11. The main way you teach them is by your example. Speaking of watching me meditate … this is the main way that I teach them anything. By my example. By how I am in the world. If I want to teach them not to fight, I have to be peaceful. If I want to teach them to be good people, I have to be compassionate, considerate, loving. If I want to teach them to not be on their devices, I have to do the same. If I want them to be active, to eat healthily, to read, to meditate … then it starts with me doing it. And talking to them about what I’m doing and why and what I’m learning and how I’m doing it. They learn almost everything from what people around them do.
  12. Don’t pretend like you know everything. That said, while I try to do my best in life, I have to humble myself and admit that I don’t know everything. In fact, I barely know anything. I can’t always think I’m right, nor can I pretend to have all the answers, even if I’m the dad. Maybe my kids know somethings I don’t. Maybe we can learn together … but it starts with me saying, “I’m not sure, let’s find out!” This mindset of not-knowing is where learning starts, the space that we can explore together, the space where we become open to each other. Many parents (and people in general) come at you with the stance that they know exactly what they’re doing, know the answers. This leaves no room for anything else. It’s fundamentalism.
  13. Admit when you’re wrong. Apologize. Make it right. Along those lines, when I think I’m right, and insist on it … that’s often when I’m wrong. And I’ve been humbled like this so many times. What I’ve learned is … instead of continuing to pretend like I’m right, it’s so much better to admit that I’m wrong. To humble myself. Actually apologize if I’ve done anything to hurt them. And do what it takes to make it right.
  14. Let them earn and pay for things early. And teach them about debt. In our house, we don’t have an allowance. We buy them the basics of what they need, but if they want anything beyond that, they have to pay for it themselves. And earn the money through things beyond their basic chores. They might do things for us, or work for my business, or make things or do services for others to earn money. This also teaches them to save for goals. I also talk to them about the dangers of getting into debt, the high cost of credit card debt, and some simple financial truths that I’ve learned.
  15. Don’t shield them from sex and drugs and technology. Some parents don’t want their children to hear anything about sex or drugs, and shield them from that for as long as possible. This just makes sex (for example) a taboo subject, and gives the kids an unhealthy idea of how bad it is. I’ve found it much better to speak frankly about it, and if I were going to do it all over again, I’d start that frank talk much earlier. Sex isn’t something that should be made dirty or forbidden. It’s a natural thing that all adults do. Kids should get that sense from adults, and be helped through that confusing world by their parents rather than having to figure it out through what they hear from friends or happen upon online. I think the same is true of drugs. Another thing that some parents shield their kids from is technology — no devices ever! But that means that kids don’t learn a healthy way to deal with technology. It’s better to just help them learn to deal with all this stuff, rather than not trust them.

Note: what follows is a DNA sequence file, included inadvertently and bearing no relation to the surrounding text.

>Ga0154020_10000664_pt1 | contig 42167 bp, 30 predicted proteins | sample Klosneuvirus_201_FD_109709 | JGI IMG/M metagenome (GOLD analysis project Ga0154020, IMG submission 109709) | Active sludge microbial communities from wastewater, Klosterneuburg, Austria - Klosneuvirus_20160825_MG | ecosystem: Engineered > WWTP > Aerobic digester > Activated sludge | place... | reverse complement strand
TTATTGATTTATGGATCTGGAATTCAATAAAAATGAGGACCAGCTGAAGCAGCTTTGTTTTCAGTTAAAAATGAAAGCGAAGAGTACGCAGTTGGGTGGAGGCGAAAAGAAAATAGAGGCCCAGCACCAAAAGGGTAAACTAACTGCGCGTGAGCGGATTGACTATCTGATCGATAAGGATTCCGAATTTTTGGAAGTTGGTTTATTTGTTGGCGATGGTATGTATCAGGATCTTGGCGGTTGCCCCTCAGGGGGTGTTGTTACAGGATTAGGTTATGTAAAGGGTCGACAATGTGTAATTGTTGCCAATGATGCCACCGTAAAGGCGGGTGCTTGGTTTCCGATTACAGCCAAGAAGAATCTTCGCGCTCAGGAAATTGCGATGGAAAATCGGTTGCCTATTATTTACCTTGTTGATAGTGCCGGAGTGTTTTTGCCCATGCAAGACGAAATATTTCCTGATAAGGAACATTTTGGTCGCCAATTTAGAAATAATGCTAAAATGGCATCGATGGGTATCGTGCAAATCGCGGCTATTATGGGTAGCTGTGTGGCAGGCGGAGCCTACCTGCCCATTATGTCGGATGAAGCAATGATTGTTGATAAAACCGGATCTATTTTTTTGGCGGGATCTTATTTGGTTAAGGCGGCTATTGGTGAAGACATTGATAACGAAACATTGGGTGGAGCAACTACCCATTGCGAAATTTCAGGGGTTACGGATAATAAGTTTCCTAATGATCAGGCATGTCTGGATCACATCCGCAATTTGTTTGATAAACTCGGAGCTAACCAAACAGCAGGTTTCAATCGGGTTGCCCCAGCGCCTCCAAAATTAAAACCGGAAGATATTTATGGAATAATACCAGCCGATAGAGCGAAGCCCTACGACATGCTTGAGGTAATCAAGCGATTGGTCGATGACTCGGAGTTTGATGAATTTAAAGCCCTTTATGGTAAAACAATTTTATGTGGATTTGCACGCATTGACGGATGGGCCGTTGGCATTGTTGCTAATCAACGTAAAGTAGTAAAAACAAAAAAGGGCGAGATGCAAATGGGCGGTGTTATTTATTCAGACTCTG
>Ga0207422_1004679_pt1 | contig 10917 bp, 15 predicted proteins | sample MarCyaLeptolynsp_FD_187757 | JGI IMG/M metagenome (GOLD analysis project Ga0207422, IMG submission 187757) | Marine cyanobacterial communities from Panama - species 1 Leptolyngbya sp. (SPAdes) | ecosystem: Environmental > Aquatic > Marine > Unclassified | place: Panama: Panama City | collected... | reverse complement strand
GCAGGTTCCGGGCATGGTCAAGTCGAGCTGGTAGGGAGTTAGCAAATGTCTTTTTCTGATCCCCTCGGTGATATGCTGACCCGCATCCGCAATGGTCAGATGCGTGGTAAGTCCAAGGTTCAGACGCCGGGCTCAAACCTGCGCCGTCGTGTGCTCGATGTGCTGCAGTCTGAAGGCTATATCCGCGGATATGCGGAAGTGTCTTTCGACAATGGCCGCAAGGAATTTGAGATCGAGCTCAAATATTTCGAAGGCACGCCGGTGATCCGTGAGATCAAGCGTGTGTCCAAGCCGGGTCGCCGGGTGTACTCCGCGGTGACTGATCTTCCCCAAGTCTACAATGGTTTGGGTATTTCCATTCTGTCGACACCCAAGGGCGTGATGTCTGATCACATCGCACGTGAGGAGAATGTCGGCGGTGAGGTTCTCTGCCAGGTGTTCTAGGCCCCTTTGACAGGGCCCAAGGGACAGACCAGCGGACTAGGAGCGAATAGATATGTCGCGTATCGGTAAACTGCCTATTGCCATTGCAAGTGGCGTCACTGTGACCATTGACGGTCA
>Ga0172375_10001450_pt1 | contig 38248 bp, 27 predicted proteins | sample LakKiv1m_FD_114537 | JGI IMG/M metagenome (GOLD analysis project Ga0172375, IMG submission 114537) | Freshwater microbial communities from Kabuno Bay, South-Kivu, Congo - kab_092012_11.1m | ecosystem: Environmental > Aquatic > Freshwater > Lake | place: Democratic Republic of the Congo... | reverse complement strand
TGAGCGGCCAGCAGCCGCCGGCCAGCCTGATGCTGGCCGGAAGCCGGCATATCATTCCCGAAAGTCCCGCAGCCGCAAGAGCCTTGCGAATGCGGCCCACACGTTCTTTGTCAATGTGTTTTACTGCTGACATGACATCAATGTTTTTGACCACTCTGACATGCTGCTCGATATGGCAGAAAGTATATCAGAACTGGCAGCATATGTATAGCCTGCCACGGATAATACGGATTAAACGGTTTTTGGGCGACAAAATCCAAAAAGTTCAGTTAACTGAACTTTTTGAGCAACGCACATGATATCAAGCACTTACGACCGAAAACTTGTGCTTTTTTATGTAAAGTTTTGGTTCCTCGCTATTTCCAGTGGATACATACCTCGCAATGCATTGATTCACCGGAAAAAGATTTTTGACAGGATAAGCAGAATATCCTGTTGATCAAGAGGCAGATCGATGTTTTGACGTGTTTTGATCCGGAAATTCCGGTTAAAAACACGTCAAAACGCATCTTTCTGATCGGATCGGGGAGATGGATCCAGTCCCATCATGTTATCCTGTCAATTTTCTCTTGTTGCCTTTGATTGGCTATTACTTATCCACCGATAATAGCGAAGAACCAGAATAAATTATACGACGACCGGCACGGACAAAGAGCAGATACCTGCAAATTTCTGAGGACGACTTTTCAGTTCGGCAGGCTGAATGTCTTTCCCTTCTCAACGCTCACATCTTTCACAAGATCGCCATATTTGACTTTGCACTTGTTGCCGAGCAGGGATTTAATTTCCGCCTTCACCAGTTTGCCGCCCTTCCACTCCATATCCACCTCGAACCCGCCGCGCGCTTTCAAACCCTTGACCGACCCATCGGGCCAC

16. It’s OK to hang out without them, and let them have separate time from you. I love hanging out with my kids. But that doesn’t mean it’s healthy for them to be with me every second of the day. Sometimes, they can go play by themselves, while my wife and I have alone time. Sometimes, they can have an evening at home while we go on a date (when they’re old enough). Other times, we can drop them with a relative and go on a trip by ourselves, or with friends. I think alone time, and time away from parents, is a healthy thing for kids. Give them space. Let them learn to deal with being on their own (again, when appropriate). Give yourself space to replenish yourself, or find romance with your partner, without them.
  17. Parenting ain’t over when they reach adulthood. I used to joke, “If I get my kids to 18 years old alive, I’ve succeeded as a parent!” Of course, that’s absolute bunk. I’ve learned that parenting is far from over once they reach adulthood. Four of our kids are adults now, and it’s a whole new challenging phase of parenting for us. We’re trying to teach them how to do adult things, how to be financially self-sufficient, how to get the dream jobs they want, how to deal with relationship stuff, and much more. I love it, but it’s not like I can just retire now.
  18. In the end, they will be the person they are. You don’t get to decide who that is. Each kid is already a fully formed person when they’re young. They continue to grow every year, of course, but their personalities when they’re young continue to be mostly the same as they grow older. We don’t shape these kids, they are already themselves. They will choose their own paths, decide what life they want, and grow in the direction they choose. I don’t have control over any of that. In the end, that’s what we parents need to accept — we don’t really control our kids. We just try to guide them when we can. And love them for who they are.

I’m still learning. I still don’t know what the hell I’m doing. And yet, I hope some of what I’ve learned so far will help a few of you.